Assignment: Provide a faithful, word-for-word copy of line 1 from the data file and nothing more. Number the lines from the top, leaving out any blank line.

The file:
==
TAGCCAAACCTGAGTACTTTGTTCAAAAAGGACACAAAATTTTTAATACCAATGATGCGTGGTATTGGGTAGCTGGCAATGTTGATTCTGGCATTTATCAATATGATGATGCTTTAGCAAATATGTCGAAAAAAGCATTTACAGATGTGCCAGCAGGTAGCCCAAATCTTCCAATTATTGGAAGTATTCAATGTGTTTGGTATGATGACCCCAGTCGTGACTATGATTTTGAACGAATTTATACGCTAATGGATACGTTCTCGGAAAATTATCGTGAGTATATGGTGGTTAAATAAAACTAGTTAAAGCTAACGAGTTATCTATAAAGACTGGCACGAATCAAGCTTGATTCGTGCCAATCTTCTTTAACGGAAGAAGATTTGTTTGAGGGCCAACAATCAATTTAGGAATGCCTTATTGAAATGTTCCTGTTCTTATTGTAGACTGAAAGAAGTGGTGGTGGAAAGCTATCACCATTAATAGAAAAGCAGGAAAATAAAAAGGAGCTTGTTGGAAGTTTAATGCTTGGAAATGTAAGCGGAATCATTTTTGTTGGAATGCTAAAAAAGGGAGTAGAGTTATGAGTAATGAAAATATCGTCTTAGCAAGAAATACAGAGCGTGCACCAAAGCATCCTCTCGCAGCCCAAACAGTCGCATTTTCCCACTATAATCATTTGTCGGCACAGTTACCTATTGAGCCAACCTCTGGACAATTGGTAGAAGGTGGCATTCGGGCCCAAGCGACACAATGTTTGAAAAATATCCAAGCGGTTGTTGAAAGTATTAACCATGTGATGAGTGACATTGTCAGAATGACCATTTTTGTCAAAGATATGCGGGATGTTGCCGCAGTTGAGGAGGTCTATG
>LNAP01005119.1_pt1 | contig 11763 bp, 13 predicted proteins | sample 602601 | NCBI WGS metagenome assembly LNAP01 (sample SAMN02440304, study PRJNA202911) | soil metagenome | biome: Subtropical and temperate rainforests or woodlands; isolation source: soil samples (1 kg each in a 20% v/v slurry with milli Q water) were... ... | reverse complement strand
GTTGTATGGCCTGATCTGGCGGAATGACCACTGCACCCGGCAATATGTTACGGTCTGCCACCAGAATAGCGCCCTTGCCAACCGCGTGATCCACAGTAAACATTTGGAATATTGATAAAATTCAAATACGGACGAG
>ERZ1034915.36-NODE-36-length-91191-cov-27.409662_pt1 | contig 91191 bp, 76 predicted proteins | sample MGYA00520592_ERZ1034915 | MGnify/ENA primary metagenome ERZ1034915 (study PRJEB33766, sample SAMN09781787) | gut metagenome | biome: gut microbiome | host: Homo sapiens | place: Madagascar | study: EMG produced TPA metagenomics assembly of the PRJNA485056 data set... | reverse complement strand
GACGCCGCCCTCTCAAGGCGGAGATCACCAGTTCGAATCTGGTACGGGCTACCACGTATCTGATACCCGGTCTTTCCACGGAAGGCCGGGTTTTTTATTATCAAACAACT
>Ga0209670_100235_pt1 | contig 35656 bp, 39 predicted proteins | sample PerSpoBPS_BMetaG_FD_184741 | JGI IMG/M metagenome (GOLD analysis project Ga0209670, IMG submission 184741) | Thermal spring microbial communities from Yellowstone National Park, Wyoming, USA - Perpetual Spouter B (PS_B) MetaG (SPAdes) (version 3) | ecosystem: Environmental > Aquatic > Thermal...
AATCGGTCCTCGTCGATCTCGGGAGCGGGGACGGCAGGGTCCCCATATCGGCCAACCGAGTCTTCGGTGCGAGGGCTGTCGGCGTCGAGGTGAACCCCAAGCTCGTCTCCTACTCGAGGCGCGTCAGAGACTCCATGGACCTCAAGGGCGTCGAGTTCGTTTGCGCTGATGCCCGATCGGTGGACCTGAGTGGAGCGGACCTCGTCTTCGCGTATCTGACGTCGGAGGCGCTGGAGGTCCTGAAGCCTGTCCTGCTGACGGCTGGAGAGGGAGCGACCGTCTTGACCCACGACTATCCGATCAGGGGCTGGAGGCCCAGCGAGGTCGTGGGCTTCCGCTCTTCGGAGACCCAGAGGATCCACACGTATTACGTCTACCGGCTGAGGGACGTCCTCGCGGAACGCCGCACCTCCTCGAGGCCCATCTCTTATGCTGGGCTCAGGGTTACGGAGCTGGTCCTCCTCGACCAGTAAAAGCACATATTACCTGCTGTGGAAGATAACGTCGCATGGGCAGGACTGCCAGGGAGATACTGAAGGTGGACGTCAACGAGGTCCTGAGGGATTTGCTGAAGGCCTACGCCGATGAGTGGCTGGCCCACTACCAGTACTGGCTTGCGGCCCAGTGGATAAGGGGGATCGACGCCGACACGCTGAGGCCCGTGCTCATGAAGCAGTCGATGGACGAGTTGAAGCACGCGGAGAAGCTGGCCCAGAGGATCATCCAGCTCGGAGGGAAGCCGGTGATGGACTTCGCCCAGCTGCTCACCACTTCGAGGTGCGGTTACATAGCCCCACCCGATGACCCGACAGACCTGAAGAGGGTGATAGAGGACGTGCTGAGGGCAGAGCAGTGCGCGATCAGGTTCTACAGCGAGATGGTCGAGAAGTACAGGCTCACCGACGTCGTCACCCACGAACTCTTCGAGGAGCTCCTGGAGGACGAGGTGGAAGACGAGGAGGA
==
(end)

TAGCCAAACCTGAGTACTTTGTTCAAAAAGGACACAAAATTTTTAATACCAATGATGCGTGGTATTGGGTAGCTGGCAATGTTGATTCTGGCATTTATCAATATGATGATGCTTTAGCAAATATGTCGAAAAAAGCATTTACAGATGTGCCAGCAGGTAGCCCAAATCTTCCAATTATTGGAAGTATTCAATGTGTTTGGTATGATGACCCCAGTCGTGACTATGATTTTGAACGAATTTATACGCTAATGGATACGTTCTCGGAAAATTATCGTGAGTATATGGTGGTTAAATAAAACTAGTTAAAGCTAACGAGTTATCTATAAAGACTGGCACGAATCAAGCTTGATTCGTGCCAATCTTCTTTAACGGAAGAAGATTTGTTTGAGGGCCAACAATCAATTTAGGAATGCCTTATTGAAATGTTCCTGTTCTTATTGTAGACTGAAAGAAGTGGTGGTGGAAAGCTATCACCATTAATAGAAAAGCAGGAAAATAAAAAGGAGCTTGTTGGAAGTTTAATGCTTGGAAATGTAAGCGGAATCATTTTTGTTGGAATGCTAAAAAAGGGAGTAGAGTTATGAGTAATGAAAATATCGTCTTAGCAAGAAATACAGAGCGTGCACCAAAGCATCCTCTCGCAGCCCAAACAGTCGCATTTTCCCACTATAATCATTTGTCGGCACAGTTACCTATTGAGCCAACCTCTGGACAATTGGTAGAAGGTGGCATTCGGGCCCAAGCGACACAATGTTTGAAAAATATCCAAGCGGTTGTTGAAAGTATTAACCATGTGATGAGTGACATTGTCAGAATGACCATTTTTGTCAAAGATATGCGGGATGTTGCCGCAGTTGAGGAGGTCTATG